Channeling the food & farm activist within
A Call to Action
by Alicia Harvie
I have a confession to make. I am an activist. I’ve written many a letter to Congress; signed umpteen petitions; regularly donated (at times admittedly paltry amounts) to charitable causes. I vote regularly. I’ve spoken with Congressional staffers on Capitol Hill and have even attended a meeting in the West Wing. Yes, that West Wing.
I am no political junkie. But over the years, I’ve developed a keen passion for food and farm activism, and I don’t anticipate losing that fire anytime soon. The fact that Michael Pollan is a household name or movies like Food, Inc. and Supersize Me boast Oscar nominations suggests this passion is fairly en vogue now. But activism doesn’t and shouldn’t demand such grand gestures to be considered effective.
We all have the capacity for activism. While it’s a muscle that takes flexing, it’s possible and proper for food and farm activism to fit smoothly into our lives.
My own passion crystallized in college, where I had the good fortune of spending time with dairy farmers in Vermont for a research project. It was then I first felt an urgent need for change in our food world. I realized I’d known little of a breed of individuals who work around the clock to feed us and care for the land. Speaking with these farmers sparked a profound appreciation for a way of life threatened in today’s economy—the way of the family farm.
I suspect all activism starts with this sort of awareness. In every corner of our lives, we find ourselves inextricably linked to others. This connectedness is a burden, most certainly, and a blessing. Part of activism is cultivating awareness about all the many strands in the greater web that connect us to our economies, communities, and the earth itself. Activism means also claiming responsibility for the impacts we make in this web.
I once spoke with a chef who studied macrobiotic cuisine at the Kushi Institute, a center for natural healing in the Berkshires. Macrobiotics focuses on the yin and yang energies of various foods to bring the body into balance, a concept foreign to most eaters in the West. Employing macrobiotics in his restaurants was his own brand of food and farm activism, the way he entered the world and could change it. He told me: “Our dietary choices are a driving force for change in the world. We really are what we eat.”
Those words hit me. What do our food choices say about us? What do the very molecules of that food do to us?
If we consider that two-thirds of our population are overweight or obese, that pesticides are pervasive in our food, or remember watching a neighboring farm endure bankruptcy and foreclosure while the strip mall moves in, we may begin to understand. Increasingly, eaters are noticing the impact that food and farm policies make in their lives. And they are more aware of their power as consumers.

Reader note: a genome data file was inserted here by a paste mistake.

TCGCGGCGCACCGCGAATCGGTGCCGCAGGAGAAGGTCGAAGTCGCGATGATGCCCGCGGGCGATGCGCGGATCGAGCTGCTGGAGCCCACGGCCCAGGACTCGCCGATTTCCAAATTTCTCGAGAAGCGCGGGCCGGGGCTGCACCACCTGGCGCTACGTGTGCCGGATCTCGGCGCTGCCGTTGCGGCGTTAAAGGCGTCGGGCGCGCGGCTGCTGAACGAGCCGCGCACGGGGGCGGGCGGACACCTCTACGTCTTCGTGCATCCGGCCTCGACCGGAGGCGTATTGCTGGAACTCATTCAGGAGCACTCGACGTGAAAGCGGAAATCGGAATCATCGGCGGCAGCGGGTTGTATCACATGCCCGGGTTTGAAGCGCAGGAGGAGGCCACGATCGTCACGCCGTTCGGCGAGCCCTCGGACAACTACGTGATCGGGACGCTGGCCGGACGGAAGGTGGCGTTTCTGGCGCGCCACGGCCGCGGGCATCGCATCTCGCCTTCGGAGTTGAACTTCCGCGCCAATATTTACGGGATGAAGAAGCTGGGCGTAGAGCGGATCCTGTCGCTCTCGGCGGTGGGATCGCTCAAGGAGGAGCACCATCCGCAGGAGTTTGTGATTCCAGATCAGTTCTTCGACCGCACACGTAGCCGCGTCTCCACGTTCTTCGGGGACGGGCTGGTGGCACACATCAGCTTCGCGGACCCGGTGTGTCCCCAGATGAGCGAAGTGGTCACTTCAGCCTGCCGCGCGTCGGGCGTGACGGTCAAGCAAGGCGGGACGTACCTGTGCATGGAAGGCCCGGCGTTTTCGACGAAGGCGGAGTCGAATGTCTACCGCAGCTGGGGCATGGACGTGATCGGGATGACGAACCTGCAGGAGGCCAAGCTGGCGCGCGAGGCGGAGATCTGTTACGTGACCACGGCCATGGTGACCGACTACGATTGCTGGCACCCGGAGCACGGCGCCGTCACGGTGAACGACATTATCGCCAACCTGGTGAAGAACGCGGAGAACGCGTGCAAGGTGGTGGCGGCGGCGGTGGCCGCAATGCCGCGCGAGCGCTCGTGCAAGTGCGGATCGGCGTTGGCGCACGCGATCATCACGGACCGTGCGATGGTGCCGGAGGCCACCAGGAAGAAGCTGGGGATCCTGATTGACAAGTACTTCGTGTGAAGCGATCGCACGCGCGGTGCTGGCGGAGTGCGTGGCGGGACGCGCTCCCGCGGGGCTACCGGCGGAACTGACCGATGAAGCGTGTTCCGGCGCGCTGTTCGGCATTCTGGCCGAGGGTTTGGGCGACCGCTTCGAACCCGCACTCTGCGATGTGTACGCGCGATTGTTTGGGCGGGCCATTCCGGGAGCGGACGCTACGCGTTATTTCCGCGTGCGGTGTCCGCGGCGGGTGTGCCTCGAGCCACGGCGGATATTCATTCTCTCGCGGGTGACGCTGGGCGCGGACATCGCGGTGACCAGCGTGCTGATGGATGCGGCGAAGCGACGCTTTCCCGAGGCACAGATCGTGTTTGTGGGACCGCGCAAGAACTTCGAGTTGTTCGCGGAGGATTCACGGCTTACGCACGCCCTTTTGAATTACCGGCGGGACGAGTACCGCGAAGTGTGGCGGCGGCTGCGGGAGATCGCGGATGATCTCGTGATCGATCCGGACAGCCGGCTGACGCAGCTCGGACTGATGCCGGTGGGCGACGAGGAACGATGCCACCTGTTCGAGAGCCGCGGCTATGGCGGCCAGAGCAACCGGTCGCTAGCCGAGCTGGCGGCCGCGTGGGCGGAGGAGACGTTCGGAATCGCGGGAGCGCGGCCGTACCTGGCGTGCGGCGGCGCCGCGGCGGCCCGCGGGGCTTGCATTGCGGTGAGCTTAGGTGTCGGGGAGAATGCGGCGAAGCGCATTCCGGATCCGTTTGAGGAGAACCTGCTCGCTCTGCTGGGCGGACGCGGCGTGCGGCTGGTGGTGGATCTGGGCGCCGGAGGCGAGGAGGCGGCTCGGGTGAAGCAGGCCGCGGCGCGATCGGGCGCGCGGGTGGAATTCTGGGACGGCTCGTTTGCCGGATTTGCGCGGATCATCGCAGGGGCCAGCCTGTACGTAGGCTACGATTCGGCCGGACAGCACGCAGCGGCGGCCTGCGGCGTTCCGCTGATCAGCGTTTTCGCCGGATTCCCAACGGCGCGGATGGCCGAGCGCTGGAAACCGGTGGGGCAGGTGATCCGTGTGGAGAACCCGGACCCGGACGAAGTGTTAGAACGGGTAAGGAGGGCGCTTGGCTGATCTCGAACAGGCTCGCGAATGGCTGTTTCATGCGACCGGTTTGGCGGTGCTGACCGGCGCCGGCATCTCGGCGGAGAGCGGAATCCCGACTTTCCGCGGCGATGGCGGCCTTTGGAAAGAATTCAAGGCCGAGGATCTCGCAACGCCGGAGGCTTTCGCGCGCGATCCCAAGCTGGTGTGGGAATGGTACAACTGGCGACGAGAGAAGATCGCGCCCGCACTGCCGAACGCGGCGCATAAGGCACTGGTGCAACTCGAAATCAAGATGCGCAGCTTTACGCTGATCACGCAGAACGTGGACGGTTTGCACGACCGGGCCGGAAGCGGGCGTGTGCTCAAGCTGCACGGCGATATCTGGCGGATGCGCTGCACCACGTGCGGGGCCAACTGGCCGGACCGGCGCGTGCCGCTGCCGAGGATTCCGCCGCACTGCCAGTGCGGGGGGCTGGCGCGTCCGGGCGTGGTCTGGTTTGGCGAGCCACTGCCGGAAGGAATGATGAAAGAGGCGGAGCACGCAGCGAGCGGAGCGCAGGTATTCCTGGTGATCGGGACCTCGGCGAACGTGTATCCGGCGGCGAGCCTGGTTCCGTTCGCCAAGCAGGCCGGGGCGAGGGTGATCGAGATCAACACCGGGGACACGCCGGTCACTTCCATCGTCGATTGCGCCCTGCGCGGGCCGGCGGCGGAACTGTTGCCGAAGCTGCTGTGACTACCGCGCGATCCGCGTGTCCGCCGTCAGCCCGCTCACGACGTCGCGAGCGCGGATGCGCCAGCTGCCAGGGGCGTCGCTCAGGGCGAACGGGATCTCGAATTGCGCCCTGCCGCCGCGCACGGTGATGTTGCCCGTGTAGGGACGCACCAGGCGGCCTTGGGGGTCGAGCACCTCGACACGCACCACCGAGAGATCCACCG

I see eaters taking responsibility by clamoring for items like free-range poultry, grass-fed beef, organic produce, local tomatoes, or family-farm-identified products. They are shopping at farmers markets and joining Community Supported Agriculture (CSA) programs that allow farmers to share their financial risks with customers. This has little to do with altering laws or pressuring public officials. Rather it is, in Wendell Berry’s words, “understand[ing] that eating takes place inescapably in the world, that it is inescapably an agricultural act, and how we eat determines, to a considerable extent, how the world is used.”
All change starts from within. Educating yourself is the first step. Consider joining local grassroots organizations, your local Slow Food chapter, the New England Farmers Union, or even turning to organizations like the National Sustainable Agriculture Coalition for guidance on issues, getting involved and getting active.
Don’t underestimate your own potential, either. We all have it in us, whether we realize it or not, to step outside our comfort zones, stretch our boundaries and fight for what we know is right. Too often we forget that our own voices are part of the solution. We leave decisions up to policymakers and economists, overlooking that we are each an expert on our own experiences and concerns. We think the answers will come from Washington, D.C., but forget we can stimulate change in our communities, in our backyards, or even on our dinner plates.
Meaningful change will take the sustained efforts of all. Whether we write a letter, attend a rally, or eat your neighbor’s homegrown food, together we must work for a food system that is just and good. So by all means, step out, speak out, and of course, eat well.